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The obvious place you might think to look for support would be your midwife and/or health visitor. In our experience they were mixed in how helpful they were, and I know that this very much depends on the individuals and how much breastfeeding-specific training they have had and how recently they completed it. I gave birth in a midwife-led birth centre, and it was a very positive and empowering (as is currently the buzz word in birthing) experience. I cannot fault the support of the midwives there to get breastfeeding off to a good start: they allowed me to have a completely natural birth with no pain relief except a pool; Andrew was delivered straight onto my tummy and breastfed almost straight away by latching on of his own accord; we were not hurried onto the post-natal bay and were allowed lots of skin-to-skin time; they checked on us a lot during the night after he was born, constantly asking if I needed help with feeding, and even suggested I wake him after he’d slept so long without a feed – this was really important to stimulate my milk supply.

But we were only in hospital for about 12 hours after the birth. The problems came when I went home and we were in the care of my community midwife. She was (unfortunately) on annual leave during Andrew’s first week. Of course everyone needs a holiday and I’m not complaining about that, but when we rang her team because we were concerned that feeding wasn’t going well, we did not get the support we needed. Later that week he was admitted to hospital with dehydration and significant weight loss, and I felt let down by the community midwife team care.

When we came out of hospital the second time, and I was trying my hardest to give breastfeeding a go as well as continuing the formula supplements that the paediatricians had started, my community midwife told me that I should only keep him on the breast for 20 minutes at a time every three hours and then top-up with a bottle, to give my breasts time to ‘fill up’ again. At the time I believed her, but having read more about how breastfeeding works from La Leche League (LLL) resources, I know that this is rubbish! Breast milk is constantly being produced as soon as some leaves the breast – it’s more like a continuous stream than a bucket you have to fill, then empty, and then wait for it to fill again before taking any more out. Our health visitor wasn’t much better – with her it wasn’t so much the inaccuracy of her advice rather the lack of her visits. She came a couple of times, checked I was in a fit state to look after my baby, and then left us to get on with it. I could have made the effort to ring her, but by that time I had started to get support from my local LLL group and thought that was much more worthwhile than keeping in touch with a busy health visitor – these mums had time for me whenever I wanted advice (more on this in a moment).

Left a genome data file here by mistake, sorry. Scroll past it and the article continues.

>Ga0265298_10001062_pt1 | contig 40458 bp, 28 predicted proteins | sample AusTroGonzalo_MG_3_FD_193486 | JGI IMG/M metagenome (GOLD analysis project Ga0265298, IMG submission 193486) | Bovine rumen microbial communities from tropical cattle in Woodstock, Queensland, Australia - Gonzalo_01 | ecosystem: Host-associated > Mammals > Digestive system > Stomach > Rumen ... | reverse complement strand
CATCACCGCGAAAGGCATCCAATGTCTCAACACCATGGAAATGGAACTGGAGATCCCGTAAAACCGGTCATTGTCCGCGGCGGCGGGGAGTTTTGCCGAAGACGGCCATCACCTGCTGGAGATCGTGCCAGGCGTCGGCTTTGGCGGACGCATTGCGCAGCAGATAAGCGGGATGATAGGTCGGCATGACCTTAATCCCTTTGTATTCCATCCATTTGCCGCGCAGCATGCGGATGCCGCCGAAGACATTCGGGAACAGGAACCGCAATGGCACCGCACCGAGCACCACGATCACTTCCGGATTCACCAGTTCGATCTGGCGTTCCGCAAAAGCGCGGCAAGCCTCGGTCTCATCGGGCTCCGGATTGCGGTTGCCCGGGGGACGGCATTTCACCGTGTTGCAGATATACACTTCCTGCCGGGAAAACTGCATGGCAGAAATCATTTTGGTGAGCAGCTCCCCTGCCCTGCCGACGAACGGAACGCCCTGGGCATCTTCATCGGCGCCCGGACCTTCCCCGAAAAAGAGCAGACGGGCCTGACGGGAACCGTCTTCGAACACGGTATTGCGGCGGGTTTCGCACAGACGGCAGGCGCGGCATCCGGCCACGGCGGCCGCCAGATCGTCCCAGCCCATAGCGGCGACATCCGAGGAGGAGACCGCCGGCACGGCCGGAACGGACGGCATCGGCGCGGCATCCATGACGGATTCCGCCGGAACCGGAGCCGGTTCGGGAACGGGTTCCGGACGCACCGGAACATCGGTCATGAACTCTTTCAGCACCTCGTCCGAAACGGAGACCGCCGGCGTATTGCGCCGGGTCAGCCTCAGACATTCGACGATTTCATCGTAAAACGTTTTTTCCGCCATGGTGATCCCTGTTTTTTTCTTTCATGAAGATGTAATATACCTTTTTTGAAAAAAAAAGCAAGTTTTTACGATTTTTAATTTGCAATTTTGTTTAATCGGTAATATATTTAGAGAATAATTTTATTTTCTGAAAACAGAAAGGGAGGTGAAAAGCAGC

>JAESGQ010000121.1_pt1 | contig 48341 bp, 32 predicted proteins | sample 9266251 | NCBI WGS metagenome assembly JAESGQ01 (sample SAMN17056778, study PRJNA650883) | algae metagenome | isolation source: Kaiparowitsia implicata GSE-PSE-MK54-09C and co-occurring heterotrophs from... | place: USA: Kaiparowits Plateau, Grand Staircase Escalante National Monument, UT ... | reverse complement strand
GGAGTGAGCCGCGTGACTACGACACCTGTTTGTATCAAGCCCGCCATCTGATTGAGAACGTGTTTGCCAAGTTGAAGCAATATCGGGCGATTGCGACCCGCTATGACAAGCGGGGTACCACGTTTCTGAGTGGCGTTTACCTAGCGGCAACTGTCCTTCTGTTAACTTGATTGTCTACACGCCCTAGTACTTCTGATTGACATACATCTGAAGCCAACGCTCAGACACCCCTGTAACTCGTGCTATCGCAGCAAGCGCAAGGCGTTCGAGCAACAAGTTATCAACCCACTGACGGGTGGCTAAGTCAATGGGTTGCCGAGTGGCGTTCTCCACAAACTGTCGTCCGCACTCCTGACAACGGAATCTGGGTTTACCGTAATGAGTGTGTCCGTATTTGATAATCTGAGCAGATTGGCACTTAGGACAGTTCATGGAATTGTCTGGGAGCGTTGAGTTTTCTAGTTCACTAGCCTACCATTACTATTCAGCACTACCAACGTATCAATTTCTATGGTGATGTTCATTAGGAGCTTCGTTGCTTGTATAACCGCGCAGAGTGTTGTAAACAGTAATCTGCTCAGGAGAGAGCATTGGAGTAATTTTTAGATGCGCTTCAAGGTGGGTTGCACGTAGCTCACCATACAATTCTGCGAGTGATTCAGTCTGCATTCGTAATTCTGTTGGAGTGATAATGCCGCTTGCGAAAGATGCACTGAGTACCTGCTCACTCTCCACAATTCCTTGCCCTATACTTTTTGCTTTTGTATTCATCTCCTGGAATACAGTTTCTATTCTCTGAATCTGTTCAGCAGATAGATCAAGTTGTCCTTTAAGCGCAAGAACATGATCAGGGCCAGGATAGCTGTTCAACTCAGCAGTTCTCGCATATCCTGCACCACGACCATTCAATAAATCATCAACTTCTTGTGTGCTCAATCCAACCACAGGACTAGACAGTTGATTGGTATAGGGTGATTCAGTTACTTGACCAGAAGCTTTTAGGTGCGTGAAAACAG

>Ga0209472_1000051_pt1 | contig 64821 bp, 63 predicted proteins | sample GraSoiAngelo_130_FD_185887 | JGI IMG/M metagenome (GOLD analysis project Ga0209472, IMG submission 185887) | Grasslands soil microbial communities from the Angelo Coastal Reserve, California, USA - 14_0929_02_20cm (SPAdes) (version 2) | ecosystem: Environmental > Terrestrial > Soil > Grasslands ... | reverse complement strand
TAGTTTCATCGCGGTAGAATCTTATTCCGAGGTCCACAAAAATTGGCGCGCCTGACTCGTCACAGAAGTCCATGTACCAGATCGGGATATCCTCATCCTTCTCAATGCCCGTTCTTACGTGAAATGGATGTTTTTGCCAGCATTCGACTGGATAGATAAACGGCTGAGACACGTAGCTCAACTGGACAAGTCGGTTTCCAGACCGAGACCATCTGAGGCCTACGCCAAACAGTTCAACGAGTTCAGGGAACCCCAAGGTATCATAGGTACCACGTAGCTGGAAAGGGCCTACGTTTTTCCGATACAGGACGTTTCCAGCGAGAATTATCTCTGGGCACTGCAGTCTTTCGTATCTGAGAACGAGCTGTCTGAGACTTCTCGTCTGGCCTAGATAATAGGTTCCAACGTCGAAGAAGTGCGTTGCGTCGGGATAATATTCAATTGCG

However, the most crucial support we received in the first week was from the infant feeding specialist midwife at the hospital when we were on the paediatric ward. Looking back, it was, ironically, good that we went back into hospital. She introduced us to the SNS (at-breast supplementer that I talked about in my last post). Without this way of supplementing, with Andrew still getting as much breast milk as I was able to produce, I don’t think we’d still be breastfeeding today. This midwife’s support was helpful and, most importantly, she gave us accurate information.